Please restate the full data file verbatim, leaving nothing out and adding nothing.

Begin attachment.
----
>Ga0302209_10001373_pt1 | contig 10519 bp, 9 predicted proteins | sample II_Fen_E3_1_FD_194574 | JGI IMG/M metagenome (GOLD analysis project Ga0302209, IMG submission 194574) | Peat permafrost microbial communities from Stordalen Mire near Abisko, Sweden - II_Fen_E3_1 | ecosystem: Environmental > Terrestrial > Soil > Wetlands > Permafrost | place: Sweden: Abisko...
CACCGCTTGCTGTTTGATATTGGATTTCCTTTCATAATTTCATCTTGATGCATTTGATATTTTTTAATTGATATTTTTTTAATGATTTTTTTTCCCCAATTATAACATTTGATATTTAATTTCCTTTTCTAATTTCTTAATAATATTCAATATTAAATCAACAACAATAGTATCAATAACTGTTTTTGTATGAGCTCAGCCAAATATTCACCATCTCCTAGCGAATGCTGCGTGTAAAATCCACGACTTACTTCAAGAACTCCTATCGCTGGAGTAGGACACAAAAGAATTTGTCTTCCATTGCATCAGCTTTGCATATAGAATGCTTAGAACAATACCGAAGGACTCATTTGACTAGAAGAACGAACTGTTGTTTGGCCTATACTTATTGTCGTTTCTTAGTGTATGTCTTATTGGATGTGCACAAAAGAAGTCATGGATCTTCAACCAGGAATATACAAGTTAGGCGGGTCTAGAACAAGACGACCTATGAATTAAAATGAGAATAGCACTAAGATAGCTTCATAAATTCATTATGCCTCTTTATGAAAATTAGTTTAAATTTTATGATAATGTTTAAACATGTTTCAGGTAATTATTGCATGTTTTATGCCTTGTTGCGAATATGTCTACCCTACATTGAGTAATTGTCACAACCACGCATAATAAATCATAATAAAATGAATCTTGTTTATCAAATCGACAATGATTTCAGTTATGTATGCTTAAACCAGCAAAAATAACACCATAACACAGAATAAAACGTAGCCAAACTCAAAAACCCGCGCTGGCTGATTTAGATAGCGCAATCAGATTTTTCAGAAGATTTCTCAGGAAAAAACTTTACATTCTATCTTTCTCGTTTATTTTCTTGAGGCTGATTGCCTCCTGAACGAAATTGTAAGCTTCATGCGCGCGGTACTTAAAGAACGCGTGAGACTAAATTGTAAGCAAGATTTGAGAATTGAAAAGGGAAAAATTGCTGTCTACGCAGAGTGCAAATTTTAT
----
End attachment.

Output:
>Ga0302209_10001373_pt1 | contig 10519 bp, 9 predicted proteins | sample II_Fen_E3_1_FD_194574 | JGI IMG/M metagenome (GOLD analysis project Ga0302209, IMG submission 194574) | Peat permafrost microbial communities from Stordalen Mire near Abisko, Sweden - II_Fen_E3_1 | ecosystem: Environmental > Terrestrial > Soil > Wetlands > Permafrost | place: Sweden: Abisko...
CACCGCTTGCTGTTTGATATTGGATTTCCTTTCATAATTTCATCTTGATGCATTTGATATTTTTTAATTGATATTTTTTTAATGATTTTTTTTCCCCAATTATAACATTTGATATTTAATTTCCTTTTCTAATTTCTTAATAATATTCAATATTAAATCAACAACAATAGTATCAATAACTGTTTTTGTATGAGCTCAGCCAAATATTCACCATCTCCTAGCGAATGCTGCGTGTAAAATCCACGACTTACTTCAAGAACTCCTATCGCTGGAGTAGGACACAAAAGAATTTGTCTTCCATTGCATCAGCTTTGCATATAGAATGCTTAGAACAATACCGAAGGACTCATTTGACTAGAAGAACGAACTGTTGTTTGGCCTATACTTATTGTCGTTTCTTAGTGTATGTCTTATTGGATGTGCACAAAAGAAGTCATGGATCTTCAACCAGGAATATACAAGTTAGGCGGGTCTAGAACAAGACGACCTATGAATTAAAATGAGAATAGCACTAAGATAGCTTCATAAATTCATTATGCCTCTTTATGAAAATTAGTTTAAATTTTATGATAATGTTTAAACATGTTTCAGGTAATTATTGCATGTTTTATGCCTTGTTGCGAATATGTCTACCCTACATTGAGTAATTGTCACAACCACGCATAATAAATCATAATAAAATGAATCTTGTTTATCAAATCGACAATGATTTCAGTTATGTATGCTTAAACCAGCAAAAATAACACCATAACACAGAATAAAACGTAGCCAAACTCAAAAACCCGCGCTGGCTGATTTAGATAGCGCAATCAGATTTTTCAGAAGATTTCTCAGGAAAAAACTTTACATTCTATCTTTCTCGTTTATTTTCTTGAGGCTGATTGCCTCCTGAACGAAATTGTAAGCTTCATGCGCGCGGTACTTAAAGAACGCGTGAGACTAAATTGTAAGCAAGATTTGAGAATTGAAAAGGGAAAAATTGCTGTCTACGCAGAGTGCAAATTTTAT